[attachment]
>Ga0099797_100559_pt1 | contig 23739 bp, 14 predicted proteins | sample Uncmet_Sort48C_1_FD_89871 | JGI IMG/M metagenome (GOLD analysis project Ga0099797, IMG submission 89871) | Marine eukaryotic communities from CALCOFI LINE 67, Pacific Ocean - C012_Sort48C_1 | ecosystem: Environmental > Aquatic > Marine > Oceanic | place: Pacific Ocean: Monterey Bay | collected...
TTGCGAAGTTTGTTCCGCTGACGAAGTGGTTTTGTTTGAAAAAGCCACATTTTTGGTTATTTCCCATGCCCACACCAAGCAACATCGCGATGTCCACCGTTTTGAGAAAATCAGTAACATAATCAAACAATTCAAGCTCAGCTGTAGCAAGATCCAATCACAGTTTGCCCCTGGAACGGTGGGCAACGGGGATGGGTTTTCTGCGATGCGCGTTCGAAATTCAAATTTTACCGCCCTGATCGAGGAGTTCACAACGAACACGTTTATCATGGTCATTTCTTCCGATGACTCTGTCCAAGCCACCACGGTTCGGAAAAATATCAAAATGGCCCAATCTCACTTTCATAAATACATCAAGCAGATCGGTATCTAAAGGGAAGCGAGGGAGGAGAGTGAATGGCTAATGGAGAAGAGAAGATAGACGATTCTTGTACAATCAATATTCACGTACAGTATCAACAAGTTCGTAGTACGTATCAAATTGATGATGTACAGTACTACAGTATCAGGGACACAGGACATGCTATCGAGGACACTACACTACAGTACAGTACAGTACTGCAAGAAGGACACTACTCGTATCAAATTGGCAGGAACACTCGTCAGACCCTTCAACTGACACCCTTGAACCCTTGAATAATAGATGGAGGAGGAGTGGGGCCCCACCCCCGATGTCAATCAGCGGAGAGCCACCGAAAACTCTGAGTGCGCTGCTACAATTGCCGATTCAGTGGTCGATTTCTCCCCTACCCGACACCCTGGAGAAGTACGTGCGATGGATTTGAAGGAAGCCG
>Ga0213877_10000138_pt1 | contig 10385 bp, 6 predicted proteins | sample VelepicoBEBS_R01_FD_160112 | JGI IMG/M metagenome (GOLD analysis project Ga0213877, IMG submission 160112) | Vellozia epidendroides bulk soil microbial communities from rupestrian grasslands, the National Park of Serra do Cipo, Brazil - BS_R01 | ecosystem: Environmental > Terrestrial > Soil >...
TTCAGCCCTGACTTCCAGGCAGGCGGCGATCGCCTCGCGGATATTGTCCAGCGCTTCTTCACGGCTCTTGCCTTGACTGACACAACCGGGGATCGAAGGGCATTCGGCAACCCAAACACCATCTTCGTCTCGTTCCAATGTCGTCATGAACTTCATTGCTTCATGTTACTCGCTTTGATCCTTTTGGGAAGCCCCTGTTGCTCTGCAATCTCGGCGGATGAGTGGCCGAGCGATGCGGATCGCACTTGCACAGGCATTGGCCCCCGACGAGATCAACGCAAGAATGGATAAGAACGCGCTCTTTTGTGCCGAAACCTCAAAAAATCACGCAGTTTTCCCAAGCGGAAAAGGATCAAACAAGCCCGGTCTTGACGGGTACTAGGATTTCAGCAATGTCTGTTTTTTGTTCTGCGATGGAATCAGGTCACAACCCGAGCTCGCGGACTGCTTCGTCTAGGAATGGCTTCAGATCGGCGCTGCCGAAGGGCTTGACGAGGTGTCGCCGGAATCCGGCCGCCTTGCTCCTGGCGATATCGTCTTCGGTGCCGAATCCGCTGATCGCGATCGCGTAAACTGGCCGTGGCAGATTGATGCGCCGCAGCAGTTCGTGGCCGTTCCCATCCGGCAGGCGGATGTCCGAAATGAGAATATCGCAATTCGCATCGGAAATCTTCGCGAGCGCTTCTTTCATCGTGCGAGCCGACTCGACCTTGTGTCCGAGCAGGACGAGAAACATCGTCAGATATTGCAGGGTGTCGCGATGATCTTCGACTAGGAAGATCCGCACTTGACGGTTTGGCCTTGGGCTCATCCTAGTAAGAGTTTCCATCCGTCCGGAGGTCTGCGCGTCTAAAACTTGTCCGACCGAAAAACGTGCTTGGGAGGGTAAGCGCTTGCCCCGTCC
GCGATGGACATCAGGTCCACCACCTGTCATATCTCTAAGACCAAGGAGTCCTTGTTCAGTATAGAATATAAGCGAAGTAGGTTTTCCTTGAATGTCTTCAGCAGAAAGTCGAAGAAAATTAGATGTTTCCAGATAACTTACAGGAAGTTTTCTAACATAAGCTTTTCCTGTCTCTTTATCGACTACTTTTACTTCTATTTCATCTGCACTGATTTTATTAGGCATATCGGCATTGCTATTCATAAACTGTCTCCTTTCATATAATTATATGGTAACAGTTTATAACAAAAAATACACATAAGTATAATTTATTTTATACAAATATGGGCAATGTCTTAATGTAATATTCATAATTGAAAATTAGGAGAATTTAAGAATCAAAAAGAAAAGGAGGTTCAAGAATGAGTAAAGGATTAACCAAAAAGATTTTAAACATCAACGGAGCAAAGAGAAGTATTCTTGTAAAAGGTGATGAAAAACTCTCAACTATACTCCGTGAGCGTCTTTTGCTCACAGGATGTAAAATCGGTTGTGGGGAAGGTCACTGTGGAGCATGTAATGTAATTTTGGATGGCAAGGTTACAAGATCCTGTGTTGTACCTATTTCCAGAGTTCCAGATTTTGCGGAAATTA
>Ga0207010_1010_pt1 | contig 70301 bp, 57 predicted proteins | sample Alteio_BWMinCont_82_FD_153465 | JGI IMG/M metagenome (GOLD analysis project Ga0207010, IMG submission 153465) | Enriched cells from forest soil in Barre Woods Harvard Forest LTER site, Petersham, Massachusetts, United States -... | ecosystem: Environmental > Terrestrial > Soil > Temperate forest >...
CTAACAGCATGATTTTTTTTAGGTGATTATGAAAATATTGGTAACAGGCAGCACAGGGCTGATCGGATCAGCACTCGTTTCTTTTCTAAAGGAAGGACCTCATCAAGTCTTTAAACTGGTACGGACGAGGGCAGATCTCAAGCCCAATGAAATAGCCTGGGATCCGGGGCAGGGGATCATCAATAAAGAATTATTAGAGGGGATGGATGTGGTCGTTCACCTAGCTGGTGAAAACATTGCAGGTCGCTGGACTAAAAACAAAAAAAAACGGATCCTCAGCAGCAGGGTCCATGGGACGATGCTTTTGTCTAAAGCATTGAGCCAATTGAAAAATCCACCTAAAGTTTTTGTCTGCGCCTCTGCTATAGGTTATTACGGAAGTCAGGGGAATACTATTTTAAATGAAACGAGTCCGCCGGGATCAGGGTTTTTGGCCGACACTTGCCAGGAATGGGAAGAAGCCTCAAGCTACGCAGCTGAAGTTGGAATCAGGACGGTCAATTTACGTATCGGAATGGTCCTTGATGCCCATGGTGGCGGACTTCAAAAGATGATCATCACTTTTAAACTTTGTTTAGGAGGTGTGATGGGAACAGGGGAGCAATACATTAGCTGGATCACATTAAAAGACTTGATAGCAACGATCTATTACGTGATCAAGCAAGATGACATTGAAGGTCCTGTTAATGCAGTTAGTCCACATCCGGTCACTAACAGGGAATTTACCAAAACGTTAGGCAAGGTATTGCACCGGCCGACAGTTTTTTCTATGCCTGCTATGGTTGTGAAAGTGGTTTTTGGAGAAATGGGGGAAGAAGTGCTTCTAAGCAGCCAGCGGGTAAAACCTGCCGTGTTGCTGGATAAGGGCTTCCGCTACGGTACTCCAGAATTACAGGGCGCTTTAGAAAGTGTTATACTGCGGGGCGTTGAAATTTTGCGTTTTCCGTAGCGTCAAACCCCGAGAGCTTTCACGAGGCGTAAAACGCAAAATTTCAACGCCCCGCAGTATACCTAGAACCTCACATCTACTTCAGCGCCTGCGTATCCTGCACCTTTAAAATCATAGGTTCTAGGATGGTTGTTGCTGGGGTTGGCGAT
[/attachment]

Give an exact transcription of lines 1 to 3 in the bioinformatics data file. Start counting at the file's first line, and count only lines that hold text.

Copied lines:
>Ga0099797_100559_pt1 | contig 23739 bp, 14 predicted proteins | sample Uncmet_Sort48C_1_FD_89871 | JGI IMG/M metagenome (GOLD analysis project Ga0099797, IMG submission 89871) | Marine eukaryotic communities from CALCOFI LINE 67, Pacific Ocean - C012_Sort48C_1 | ecosystem: Environmental > Aquatic > Marine > Oceanic | place: Pacific Ocean: Monterey Bay | collected...
TTGCGAAGTTTGTTCCGCTGACGAAGTGGTTTTGTTTGAAAAAGCCACATTTTTGGTTATTTCCCATGCCCACACCAAGCAACATCGCGATGTCCACCGTTTTGAGAAAATCAGTAACATAATCAAACAATTCAAGCTCAGCTGTAGCAAGATCCAATCACAGTTTGCCCCTGGAACGGTGGGCAACGGGGATGGGTTTTCTGCGATGCGCGTTCGAAATTCAAATTTTACCGCCCTGATCGAGGAGTTCACAACGAACACGTTTATCATGGTCATTTCTTCCGATGACTCTGTCCAAGCCACCACGGTTCGGAAAAATATCAAAATGGCCCAATCTCACTTTCATAAATACATCAAGCAGATCGGTATCTAAAGGGAAGCGAGGGAGGAGAGTGAATGGCTAATGGAGAAGAGAAGATAGACGATTCTTGTACAATCAATATTCACGTACAGTATCAACAAGTTCGTAGTACGTATCAAATTGATGATGTACAGTACTACAGTATCAGGGACACAGGACATGCTATCGAGGACACTACACTACAGTACAGTACAGTACTGCAAGAAGGACACTACTCGTATCAAATTGGCAGGAACACTCGTCAGACCCTTCAACTGACACCCTTGAACCCTTGAATAATAGATGGAGGAGGAGTGGGGCCCCACCCCCGATGTCAATCAGCGGAGAGCCACCGAAAACTCTGAGTGCGCTGCTACAATTGCCGATTCAGTGGTCGATTTCTCCCCTACCCGACACCCTGGAGAAGTACGTGCGATGGATTTGAAGGAAGCCG
>Ga0213877_10000138_pt1 | contig 10385 bp, 6 predicted proteins | sample VelepicoBEBS_R01_FD_160112 | JGI IMG/M metagenome (GOLD analysis project Ga0213877, IMG submission 160112) | Vellozia epidendroides bulk soil microbial communities from rupestrian grasslands, the National Park of Serra do Cipo, Brazil - BS_R01 | ecosystem: Environmental > Terrestrial > Soil >...